TPG will no longer sell NBN services at the 25/5Mbps speed tier, the retail service provider (RSP) revealed today.
Instead the telco has slashed the cost of its unlimited 50/20Mbps NBN plan to the price it formerly charged for its 25/5Mbps NBN offering.
The move follows an announcement this morning by NBN that next year it would launch new bundled products that combine the access charges it levies on RSP with bandwidth. Previously the company levied separate charges — AVC and CVC — for access and capacity.
New 50/20Mbps and 100/40Mbps bundled NBN products will include a quantity of CVC, which is the capacity shared between an RSP’s end users.
NBN is aiming to have more consumers take up higher speed plans; currently more than 80 per cent of end users are on 25Mbps or slower speed tiers, but NBN is championing the 50Mbps speed tier.
As part of this morning’s announcement, NBN revealed a 12-month discount for its current 50/20Mbps product, reducing the wholesale cost to that of a 25/5Mbps service.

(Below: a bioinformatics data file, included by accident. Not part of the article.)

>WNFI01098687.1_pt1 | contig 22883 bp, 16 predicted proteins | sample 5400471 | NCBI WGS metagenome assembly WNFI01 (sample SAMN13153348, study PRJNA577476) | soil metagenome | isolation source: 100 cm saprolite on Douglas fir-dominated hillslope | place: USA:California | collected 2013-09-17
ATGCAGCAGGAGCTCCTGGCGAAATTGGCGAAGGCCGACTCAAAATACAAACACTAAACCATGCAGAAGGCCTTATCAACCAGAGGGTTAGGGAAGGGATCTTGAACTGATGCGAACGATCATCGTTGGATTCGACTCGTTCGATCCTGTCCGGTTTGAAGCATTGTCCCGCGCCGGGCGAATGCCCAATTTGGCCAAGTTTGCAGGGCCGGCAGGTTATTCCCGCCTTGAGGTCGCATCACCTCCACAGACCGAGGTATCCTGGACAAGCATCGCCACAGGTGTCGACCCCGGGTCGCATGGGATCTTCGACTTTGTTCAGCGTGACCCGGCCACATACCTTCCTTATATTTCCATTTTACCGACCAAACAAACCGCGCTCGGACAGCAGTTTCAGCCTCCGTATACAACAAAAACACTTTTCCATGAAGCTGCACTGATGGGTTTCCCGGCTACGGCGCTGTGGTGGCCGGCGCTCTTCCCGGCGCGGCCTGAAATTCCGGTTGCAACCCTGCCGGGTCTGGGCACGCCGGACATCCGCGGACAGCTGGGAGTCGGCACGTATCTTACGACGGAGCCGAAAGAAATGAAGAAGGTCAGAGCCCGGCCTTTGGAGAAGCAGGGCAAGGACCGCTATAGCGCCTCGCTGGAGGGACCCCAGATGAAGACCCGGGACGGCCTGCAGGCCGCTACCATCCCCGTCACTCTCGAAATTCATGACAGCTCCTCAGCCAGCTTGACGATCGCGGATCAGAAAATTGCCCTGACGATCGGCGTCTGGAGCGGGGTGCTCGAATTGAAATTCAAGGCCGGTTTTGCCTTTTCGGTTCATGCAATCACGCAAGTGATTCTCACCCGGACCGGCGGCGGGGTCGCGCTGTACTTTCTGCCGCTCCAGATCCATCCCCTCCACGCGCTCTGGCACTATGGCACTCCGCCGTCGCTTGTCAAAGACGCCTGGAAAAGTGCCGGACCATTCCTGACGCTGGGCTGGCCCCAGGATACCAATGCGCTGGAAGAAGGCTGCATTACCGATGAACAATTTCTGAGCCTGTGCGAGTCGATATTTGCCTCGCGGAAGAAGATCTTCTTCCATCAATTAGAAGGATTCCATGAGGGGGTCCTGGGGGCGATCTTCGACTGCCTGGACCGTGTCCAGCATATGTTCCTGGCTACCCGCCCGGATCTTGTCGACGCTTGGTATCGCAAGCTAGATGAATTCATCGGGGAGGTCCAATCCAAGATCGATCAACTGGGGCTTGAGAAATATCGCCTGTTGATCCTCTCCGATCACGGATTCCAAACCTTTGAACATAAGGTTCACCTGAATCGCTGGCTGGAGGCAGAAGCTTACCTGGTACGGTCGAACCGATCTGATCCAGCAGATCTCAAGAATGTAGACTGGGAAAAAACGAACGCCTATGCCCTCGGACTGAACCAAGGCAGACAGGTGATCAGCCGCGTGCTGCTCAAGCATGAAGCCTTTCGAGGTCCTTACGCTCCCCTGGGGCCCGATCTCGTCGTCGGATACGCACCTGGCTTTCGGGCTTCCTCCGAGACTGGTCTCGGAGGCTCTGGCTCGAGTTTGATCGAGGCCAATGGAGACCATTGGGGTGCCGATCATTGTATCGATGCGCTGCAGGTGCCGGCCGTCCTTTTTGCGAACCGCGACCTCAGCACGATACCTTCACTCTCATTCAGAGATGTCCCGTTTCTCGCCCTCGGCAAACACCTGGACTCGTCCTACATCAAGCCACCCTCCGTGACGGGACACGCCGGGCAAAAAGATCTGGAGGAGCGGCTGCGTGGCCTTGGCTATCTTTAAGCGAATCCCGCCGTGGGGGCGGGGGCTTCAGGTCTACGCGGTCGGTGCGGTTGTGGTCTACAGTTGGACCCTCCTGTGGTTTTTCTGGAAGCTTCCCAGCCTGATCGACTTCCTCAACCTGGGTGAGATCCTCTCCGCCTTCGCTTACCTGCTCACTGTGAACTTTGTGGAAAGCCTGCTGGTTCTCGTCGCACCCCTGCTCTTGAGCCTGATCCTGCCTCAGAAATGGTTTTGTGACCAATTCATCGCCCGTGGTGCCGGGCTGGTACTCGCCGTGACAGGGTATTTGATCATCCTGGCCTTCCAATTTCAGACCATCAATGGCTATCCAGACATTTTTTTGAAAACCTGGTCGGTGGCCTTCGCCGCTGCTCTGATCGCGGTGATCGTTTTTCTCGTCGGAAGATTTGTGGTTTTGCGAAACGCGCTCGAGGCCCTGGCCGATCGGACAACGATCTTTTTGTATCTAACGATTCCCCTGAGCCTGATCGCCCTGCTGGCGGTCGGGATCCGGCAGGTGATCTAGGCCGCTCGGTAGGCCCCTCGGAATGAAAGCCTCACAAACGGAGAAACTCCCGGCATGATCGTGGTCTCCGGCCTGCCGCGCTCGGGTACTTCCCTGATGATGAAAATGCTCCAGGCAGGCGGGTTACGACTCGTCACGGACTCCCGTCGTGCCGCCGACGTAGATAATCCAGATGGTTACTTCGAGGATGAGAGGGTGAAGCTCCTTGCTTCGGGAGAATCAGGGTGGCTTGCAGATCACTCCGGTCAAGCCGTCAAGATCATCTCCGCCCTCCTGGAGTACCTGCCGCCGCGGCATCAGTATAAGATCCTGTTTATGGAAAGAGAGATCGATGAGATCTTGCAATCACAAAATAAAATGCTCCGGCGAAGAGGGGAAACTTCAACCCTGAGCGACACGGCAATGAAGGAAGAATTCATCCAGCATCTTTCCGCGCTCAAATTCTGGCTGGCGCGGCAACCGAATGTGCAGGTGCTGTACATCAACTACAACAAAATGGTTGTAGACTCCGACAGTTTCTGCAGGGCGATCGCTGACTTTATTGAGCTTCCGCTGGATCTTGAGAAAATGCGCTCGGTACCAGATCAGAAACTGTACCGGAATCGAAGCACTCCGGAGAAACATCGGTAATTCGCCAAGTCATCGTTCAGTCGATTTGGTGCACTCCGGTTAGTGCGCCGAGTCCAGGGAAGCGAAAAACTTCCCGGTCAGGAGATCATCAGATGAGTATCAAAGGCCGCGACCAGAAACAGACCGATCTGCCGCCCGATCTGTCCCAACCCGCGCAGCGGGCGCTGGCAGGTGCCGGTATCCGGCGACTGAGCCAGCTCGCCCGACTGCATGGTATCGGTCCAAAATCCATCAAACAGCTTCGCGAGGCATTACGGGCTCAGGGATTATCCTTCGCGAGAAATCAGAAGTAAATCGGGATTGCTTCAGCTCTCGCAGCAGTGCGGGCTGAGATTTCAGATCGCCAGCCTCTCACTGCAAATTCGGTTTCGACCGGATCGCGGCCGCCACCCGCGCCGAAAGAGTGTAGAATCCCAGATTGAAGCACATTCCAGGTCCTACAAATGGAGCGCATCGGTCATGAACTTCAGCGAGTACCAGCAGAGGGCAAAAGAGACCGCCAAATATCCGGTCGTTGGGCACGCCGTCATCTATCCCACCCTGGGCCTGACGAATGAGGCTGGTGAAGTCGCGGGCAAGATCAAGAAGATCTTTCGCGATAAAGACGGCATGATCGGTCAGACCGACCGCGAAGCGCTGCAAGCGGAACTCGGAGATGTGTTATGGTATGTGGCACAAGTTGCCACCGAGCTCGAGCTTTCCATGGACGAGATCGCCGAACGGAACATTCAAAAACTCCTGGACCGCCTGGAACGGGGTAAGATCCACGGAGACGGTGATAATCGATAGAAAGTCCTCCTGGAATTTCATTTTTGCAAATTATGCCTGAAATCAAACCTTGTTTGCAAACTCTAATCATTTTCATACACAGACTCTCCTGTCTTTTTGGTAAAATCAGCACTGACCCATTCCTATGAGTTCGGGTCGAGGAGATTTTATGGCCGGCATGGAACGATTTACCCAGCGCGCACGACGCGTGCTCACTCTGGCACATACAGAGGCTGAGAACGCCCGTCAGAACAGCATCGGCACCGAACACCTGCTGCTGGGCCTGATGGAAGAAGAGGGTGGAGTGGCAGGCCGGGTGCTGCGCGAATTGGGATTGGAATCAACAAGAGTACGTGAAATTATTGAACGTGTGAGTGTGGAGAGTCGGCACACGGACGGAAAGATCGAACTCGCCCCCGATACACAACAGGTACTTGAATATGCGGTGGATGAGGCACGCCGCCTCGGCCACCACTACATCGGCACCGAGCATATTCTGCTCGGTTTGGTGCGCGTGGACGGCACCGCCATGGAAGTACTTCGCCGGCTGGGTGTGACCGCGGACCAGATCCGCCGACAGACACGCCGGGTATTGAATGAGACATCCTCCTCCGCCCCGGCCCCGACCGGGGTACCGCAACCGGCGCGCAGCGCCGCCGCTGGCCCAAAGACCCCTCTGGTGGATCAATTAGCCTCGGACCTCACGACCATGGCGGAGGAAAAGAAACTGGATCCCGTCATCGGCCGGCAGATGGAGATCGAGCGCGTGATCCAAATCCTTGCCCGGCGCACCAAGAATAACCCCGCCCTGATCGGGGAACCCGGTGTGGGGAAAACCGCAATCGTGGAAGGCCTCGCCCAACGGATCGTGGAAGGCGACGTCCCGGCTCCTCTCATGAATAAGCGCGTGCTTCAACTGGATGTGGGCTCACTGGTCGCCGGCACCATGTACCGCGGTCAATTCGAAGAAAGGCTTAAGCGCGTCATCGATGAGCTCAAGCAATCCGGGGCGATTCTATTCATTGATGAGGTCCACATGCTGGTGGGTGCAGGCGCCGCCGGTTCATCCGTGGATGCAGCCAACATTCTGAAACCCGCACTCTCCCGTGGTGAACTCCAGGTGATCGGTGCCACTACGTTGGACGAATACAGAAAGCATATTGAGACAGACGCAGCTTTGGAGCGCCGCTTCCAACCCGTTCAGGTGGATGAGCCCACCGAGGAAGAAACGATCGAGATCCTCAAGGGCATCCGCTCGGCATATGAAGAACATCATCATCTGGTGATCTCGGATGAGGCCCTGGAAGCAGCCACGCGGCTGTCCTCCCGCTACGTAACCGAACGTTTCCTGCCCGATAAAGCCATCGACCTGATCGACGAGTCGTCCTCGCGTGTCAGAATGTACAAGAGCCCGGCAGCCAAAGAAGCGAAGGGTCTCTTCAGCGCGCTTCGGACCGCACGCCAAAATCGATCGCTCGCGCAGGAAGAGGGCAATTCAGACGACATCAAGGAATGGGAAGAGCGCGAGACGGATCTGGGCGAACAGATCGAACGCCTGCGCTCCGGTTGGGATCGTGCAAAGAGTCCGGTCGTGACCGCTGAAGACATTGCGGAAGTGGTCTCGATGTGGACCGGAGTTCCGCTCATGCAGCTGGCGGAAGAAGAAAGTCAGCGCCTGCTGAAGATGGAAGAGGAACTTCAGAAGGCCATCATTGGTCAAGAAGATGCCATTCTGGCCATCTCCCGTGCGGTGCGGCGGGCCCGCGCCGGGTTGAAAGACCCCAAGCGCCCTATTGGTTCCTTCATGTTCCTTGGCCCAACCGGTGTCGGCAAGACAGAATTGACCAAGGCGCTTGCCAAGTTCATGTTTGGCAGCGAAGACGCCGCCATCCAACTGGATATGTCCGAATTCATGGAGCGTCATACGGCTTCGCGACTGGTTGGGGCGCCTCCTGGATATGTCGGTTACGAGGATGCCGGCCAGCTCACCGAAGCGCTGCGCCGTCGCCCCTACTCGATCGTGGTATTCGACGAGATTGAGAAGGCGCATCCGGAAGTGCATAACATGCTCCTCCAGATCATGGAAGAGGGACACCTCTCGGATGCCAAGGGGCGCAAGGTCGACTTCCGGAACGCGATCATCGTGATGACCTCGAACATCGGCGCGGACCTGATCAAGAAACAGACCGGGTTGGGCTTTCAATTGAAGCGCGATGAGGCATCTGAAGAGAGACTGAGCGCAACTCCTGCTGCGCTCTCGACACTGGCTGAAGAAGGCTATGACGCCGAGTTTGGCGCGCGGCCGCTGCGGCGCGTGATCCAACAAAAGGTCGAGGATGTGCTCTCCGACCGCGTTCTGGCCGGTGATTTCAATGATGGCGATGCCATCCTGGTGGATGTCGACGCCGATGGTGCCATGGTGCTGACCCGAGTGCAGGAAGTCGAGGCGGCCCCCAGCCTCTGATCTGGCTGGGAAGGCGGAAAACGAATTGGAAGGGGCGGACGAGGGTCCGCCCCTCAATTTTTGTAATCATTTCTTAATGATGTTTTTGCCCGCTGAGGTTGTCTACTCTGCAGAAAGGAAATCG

TPG said that following NBN’s announcement, it would cut the cost of unlimited 50/20Mbps NBN plans to $69.99: The same cost as the unlimited 25/5Mbps plan formerly offered by the RSP.
The telco also revealed it had launched an unlimited 100/40Mbps plan for $89.99, which is $10 lower than its previous top NBN plan.
“As a result of NBN Co adjusting their wholesale prices, we have adjusted our retail plans across our brands resulting in faster speeds at cheaper price points,” TPG chief operating officer Craig Levy said.
In line with Australian Competition and Consumer Commission (ACCC) guidelines for marketing superfast broadband services, TPG has begun publishing the typical evening speeds that customers are likely to see with its NBN plans.
The ACCC in August called for a radical overhaul of how National Broadband Network services are marketed.
TPG said that end users with 50Mbps NBN plans can expect to see typical peak period speeds of 36Mbps, compared to the 21.3Mbps download speed customers see on the 25Mbps tier.
“At this time, we’ve been conservative with our typical evening speeds. We expect that our typical evening speed values will increase when we have more data recorded as per ACCC guidelines,” Levy said.
The ACCC recently revealed that both Optus and Telstra had agreed to compensate some of their NBN customers who had paid for broadband speeds that their lines were incapable of achieving. TPG has previously said it planned to discuss the issue with the ACCC.